Life Insurance Firm Slammed for False Representation
An offshore life insurance bond company based in Costa Rica allegedly made several misrepresentations about its ability to meet duties under its bonds, falsifying the assets backing their bonds, credit rating, availability of reinsurance to cover claims on bonds, and audit reports.
The Securities and Exchange Commission (SEC) charged January 19 life settlement firm Provident Capital Indemnity Ltd. (PCI) with falsifying its life settlement bonds, including its president and purported outside auditor. In its filed complaint before the U.S. District Court for the Eastern District of Virginia, SEC seeks to freeze the assets of defendants Minor Vargas Calvo, PCI president, and Jorge Castillo, the purported outside auditor, and relief defendant Desarrollos Comerciales Ronim, the managing general agent.
The SEC also orders the defendants to immediately repatriate any funds held at any bank or other financial institution outside of US court jurisdiction, and that they direct the deposit of such funds in identified accounts in the United State.
In addition, the U.S. Attorney’s Office for the Eastern District of Virginia and the Fraud Section of the Department of Justice’s Criminal Division have filed related criminal actions against the life insurance firm and the individuals involved, seeking to arrest them.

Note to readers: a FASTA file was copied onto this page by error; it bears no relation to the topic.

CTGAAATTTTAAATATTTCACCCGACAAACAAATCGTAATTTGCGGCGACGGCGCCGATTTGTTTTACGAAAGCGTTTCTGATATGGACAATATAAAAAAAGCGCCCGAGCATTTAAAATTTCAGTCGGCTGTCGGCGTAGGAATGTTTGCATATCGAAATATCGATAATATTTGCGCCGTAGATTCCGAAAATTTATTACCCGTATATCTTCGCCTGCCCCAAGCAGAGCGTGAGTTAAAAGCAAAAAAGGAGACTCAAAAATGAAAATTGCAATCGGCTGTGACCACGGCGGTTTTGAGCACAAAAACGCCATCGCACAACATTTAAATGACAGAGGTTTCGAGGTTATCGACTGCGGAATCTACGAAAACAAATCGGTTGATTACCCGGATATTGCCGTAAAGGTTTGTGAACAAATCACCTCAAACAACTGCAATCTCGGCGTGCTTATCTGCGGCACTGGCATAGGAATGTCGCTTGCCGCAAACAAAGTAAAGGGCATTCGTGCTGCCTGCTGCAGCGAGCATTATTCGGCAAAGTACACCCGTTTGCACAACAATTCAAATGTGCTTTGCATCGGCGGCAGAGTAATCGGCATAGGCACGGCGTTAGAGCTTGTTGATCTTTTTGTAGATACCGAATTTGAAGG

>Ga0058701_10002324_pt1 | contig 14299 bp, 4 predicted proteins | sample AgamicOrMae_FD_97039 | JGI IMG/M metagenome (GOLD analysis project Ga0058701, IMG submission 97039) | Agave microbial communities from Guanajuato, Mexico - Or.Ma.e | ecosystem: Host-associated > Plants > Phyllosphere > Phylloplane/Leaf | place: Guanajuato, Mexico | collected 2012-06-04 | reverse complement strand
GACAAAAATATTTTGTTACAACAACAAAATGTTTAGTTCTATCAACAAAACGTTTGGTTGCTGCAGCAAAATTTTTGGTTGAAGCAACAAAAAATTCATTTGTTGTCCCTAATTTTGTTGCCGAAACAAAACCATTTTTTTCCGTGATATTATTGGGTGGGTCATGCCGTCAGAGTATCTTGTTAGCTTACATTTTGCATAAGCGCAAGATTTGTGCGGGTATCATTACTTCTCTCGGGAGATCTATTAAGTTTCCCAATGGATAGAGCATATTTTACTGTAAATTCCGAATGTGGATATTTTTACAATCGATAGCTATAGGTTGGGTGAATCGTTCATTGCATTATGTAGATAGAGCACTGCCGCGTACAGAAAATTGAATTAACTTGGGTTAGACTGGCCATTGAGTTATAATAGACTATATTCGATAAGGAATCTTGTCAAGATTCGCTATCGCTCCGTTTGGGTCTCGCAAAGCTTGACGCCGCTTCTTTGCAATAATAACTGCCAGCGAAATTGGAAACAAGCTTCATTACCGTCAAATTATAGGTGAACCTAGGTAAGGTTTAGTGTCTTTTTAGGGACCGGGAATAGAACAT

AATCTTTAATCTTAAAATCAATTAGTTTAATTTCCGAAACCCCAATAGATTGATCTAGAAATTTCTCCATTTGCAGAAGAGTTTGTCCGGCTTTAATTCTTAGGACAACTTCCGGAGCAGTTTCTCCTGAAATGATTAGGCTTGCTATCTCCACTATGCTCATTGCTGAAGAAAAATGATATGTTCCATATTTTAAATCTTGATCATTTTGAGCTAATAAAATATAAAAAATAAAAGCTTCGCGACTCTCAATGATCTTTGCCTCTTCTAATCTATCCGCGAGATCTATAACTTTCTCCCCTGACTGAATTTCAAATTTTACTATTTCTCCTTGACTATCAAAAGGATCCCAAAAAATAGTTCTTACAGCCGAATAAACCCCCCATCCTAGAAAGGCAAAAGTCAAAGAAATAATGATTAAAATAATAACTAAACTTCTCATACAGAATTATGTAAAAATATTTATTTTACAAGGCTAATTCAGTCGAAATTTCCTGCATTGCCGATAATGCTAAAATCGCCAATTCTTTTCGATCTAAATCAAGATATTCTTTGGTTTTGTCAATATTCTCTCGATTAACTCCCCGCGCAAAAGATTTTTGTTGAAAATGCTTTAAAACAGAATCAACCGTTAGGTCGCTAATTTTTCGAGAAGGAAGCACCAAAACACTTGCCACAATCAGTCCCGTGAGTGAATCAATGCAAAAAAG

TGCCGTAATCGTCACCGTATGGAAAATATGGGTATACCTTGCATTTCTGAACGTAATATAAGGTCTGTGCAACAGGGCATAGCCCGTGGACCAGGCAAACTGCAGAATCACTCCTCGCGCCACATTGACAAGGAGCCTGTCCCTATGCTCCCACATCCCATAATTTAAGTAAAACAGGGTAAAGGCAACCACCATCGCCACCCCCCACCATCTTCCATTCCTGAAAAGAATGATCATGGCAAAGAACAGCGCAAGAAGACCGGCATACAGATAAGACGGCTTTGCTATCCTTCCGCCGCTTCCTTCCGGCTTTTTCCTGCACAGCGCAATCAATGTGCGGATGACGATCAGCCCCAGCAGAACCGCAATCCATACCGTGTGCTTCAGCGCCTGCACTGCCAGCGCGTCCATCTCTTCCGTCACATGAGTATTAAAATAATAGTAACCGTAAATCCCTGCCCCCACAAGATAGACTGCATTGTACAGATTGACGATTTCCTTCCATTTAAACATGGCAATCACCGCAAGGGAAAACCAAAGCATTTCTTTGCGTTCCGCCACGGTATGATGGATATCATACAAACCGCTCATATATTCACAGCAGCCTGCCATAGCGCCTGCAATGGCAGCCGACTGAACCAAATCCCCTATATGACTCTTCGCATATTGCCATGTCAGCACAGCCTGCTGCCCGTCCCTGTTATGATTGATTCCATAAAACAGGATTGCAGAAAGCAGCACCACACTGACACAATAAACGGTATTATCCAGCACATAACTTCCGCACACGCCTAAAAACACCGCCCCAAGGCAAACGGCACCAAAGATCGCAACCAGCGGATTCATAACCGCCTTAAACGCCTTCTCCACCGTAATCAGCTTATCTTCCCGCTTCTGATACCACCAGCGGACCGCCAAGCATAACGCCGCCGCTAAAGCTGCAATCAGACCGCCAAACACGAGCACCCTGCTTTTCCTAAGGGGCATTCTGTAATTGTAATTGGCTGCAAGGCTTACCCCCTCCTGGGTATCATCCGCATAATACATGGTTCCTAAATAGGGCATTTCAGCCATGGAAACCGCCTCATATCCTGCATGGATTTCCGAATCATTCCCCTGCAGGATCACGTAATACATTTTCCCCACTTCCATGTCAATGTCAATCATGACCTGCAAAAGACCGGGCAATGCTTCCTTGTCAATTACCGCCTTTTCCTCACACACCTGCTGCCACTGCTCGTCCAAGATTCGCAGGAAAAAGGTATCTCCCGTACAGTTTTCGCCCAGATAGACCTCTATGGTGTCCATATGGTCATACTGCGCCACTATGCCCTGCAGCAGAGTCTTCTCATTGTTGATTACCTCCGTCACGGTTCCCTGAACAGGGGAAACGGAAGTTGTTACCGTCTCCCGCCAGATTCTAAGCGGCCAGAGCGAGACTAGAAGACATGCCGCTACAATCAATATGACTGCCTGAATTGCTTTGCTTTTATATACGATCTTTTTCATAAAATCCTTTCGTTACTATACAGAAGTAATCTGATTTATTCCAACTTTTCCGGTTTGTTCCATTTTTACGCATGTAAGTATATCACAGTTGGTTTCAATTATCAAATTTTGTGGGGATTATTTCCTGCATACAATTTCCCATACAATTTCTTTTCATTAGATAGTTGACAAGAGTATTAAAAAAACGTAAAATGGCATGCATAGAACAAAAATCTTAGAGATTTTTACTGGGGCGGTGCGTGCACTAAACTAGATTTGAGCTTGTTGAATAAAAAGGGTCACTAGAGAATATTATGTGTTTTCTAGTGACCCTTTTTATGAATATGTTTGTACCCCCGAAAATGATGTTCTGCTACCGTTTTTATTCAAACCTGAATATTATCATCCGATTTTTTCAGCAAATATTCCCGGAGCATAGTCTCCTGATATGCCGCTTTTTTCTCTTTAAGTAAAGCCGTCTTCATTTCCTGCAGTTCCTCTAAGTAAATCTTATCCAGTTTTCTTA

At issue was the fixed maturity date for the investments offered by the bonds of the life insurance company, obligating PCI to pay the investors the face value of more than $670 million as its policy requires if the insured lived beyond life expectancy. The life insurance firm promises its investors to pay the death benefits of the insured should they live past their life expectancy. The SEC argued that without a bond a life insurance investment is illiquid and open-ended, the payout date of the investment being dependent on the date of death of the insured.
The SEC alleged that the life insurance firm issued nearly 197 bonds from 2004 to March 2010 that backstopped several offerings of life insurance investments.
The complaint added that the outside auditor never conducted an audit of PCI’s financial statements, contrary to representations from the life insurance firm. This disregard of duty resulted in a fictitious belief among investors that PCI had large “Long Term Assets” that compromised 80 percent of PCI’s assets based on the reports covering the period from 2003 to date.
The SEC further said the life insurance company lied when it claimed that it had reinsurers to backstop its obligations under its bonds.